Melanoma is a type of skin cancer that develops in the pigment-producing melanocytes in the basal layer of the epidermis. Risk for developing melanoma is influenced by several factors including exposure to radiation from sunshine, skin type, age and sex.
If melanoma is recognized and treated early, it is almost always curable. However, melanoma is responsible for a majority of skin cancer related deaths, because it may spread to other sites of the body, where it becomes hard to treat and can be fatal.
According to the American Cancer Society, an estimated 87,110 new cases of melanoma were diagnosed in the U.S. last year – and approximately 9,730 people died from the disease. Of the many types of skin cancer, melanoma is the most serious and has also become increasingly common, with incidence rates growing by nearly 50% over approximately 15 years.
Despite developments in the therapeutic landscape for melanoma patients, treatment gaps remain. In fact, around seven out of 10 patients with stage III melanoma do not receive treatment following surgery to help prevent the disease from coming back. And even with available treatment options, the majority of stage IIIB and IIIC patients experience disease recurrence within five years.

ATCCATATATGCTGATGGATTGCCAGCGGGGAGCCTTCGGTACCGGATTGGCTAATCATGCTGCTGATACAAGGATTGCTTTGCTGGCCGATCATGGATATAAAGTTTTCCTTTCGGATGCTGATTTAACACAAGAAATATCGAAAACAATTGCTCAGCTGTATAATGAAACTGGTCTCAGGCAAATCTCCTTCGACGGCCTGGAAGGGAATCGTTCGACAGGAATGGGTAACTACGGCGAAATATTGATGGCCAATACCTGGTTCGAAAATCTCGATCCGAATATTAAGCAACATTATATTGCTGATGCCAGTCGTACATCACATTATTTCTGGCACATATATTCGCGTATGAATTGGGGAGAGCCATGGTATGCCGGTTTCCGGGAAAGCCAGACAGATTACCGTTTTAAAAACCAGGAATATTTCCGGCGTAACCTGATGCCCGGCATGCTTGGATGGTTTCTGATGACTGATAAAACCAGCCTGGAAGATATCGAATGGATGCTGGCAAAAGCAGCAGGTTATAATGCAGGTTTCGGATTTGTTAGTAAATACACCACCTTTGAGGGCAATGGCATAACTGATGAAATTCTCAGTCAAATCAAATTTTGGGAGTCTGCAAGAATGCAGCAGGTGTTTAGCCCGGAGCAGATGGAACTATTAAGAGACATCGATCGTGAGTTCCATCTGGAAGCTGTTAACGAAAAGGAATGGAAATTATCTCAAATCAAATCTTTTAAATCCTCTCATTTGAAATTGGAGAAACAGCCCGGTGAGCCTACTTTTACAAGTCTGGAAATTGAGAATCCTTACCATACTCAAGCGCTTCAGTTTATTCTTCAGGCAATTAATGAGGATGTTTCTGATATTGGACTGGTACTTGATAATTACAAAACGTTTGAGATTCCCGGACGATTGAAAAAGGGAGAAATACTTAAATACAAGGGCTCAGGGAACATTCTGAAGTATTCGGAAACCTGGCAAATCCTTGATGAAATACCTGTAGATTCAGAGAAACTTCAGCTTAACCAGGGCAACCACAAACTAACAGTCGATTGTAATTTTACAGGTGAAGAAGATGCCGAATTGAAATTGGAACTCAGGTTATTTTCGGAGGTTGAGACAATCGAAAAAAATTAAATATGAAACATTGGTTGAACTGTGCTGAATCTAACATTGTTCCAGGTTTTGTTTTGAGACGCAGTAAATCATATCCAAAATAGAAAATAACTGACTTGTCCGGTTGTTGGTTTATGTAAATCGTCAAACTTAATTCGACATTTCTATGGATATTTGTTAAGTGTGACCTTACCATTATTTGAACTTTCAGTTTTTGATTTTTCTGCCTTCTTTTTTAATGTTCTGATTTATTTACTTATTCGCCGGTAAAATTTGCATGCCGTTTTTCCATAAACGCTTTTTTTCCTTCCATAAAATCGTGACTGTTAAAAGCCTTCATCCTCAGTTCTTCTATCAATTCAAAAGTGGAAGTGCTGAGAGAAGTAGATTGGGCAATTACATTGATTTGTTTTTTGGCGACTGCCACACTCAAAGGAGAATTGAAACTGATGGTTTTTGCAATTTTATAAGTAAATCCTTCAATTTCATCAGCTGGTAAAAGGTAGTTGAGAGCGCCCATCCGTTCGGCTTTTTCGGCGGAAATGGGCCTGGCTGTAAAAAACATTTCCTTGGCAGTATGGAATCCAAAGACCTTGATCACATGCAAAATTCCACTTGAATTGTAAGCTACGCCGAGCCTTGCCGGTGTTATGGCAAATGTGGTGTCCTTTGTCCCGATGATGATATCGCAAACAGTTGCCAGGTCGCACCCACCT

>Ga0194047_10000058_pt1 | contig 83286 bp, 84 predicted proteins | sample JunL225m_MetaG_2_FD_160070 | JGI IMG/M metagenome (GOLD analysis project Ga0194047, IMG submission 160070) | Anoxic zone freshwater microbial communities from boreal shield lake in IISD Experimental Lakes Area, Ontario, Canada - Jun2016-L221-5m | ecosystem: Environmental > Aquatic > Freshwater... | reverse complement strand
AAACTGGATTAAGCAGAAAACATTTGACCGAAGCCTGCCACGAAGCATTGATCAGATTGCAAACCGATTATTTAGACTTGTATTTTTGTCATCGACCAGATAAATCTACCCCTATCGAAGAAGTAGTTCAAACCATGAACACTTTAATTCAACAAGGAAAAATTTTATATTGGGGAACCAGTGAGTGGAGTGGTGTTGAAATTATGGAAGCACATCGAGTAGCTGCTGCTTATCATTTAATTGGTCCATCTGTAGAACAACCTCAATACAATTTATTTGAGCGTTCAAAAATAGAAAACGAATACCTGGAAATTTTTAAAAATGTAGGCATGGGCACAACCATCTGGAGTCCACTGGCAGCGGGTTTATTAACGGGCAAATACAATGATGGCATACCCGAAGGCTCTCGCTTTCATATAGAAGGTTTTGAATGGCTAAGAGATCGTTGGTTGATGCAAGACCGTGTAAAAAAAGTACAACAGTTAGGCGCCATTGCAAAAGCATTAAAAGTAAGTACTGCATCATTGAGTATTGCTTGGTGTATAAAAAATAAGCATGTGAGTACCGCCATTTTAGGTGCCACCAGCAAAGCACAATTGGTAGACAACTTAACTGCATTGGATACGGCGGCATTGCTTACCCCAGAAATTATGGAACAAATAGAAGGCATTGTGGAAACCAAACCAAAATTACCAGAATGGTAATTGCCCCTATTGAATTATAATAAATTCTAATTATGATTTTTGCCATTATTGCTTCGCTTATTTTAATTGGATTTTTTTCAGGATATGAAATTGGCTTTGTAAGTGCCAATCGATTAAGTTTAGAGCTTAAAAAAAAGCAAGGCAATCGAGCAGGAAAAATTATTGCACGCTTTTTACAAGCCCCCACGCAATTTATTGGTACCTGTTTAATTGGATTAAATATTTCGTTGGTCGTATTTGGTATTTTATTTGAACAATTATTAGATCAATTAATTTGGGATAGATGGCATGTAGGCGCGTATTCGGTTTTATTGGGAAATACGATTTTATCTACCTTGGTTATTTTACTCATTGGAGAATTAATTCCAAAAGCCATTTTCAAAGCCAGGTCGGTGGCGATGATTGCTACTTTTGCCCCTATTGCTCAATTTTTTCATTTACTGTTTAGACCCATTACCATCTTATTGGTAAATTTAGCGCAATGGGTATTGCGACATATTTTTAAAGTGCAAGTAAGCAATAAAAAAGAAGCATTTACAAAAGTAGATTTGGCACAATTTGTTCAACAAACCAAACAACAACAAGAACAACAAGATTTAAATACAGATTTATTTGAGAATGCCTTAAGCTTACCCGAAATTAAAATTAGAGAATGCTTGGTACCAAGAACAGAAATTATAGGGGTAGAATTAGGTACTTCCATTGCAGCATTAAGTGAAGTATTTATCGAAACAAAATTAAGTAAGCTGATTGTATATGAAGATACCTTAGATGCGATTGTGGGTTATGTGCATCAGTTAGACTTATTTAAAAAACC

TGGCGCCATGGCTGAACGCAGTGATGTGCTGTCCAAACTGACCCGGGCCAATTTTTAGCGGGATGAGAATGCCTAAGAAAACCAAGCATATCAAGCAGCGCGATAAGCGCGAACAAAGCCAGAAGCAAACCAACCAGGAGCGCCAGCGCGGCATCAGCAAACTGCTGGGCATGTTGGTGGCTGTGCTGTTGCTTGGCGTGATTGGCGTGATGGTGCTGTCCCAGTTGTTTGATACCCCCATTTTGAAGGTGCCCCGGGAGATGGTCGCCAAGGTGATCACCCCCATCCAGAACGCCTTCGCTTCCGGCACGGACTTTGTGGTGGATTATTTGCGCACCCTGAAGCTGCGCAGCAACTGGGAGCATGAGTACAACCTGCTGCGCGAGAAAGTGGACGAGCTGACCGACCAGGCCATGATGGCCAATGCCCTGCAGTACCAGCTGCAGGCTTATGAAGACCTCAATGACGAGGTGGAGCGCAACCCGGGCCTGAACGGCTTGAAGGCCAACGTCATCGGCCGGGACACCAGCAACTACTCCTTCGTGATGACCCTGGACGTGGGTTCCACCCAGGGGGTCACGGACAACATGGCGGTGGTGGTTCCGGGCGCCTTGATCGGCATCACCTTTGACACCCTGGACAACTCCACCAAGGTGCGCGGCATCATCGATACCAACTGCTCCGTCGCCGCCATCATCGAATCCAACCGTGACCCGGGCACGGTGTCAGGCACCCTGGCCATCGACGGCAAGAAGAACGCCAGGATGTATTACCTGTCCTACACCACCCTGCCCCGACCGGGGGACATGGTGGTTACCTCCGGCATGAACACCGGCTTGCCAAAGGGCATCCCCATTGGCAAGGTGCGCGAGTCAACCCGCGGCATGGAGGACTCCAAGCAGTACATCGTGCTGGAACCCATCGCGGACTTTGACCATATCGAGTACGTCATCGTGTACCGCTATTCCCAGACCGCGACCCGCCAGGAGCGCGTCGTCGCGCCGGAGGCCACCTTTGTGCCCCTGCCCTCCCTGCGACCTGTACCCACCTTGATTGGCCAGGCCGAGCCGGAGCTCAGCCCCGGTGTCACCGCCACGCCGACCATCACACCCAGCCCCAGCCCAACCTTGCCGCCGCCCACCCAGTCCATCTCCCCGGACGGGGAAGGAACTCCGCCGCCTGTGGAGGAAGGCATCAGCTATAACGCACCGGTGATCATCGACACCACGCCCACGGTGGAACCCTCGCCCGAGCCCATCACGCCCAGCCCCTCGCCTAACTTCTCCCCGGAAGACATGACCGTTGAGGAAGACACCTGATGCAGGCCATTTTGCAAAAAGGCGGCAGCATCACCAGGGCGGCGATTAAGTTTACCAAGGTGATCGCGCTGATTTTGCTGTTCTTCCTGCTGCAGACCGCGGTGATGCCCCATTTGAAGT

To address needs across this patient population, a new treatment option was recently approved for use in people with melanoma whose cancer and affected lymph nodes have been surgically removed. This new therapy stems from an innovative area of research called Immuno-Oncology.
Louise M. Perkins, Ph.D., Chief Science Officer at Melanoma Research Alliance (MRA), joined me to share insights into the experience of people living with melanoma, including those who have dealt with recurrence.
In addition, Jeffrey S. Weber, M.D., Laura and Isaac Perlmutter Cancer Center at NYU Langone Health, New York, discussed the importance of post-surgery treatment in melanoma and how this new therapeutic option may help prevent melanoma from coming back after complete removal of the cancer and affected lymph nodes.
Take a listen, and for more information, visit www.OPDIVO.com.
Jeffrey S. Weber, M.D.: Dr. Weber is the deputy director of the Perlmutter Cancer Center, and also serves as codirector of the Melanoma Research Program, overseeing work in experimental therapeutics. He is an investigator on Opdivo® (nivolumab) clinical trials and has previously acted as a consultant for Bristol-Myers Squibb.
Louise M. Perkins, Ph.D.: Dr. Perkins has been the Chief Science Officer at MRA since 2013. Dr. Perkins’ responsibilities are guiding MRA’s scientific strategy and overseeing peer-reviewed grant-making and scientific collaborations. The MRA has received grants from Bristol-Myers Squibb for programs such as research and patient education.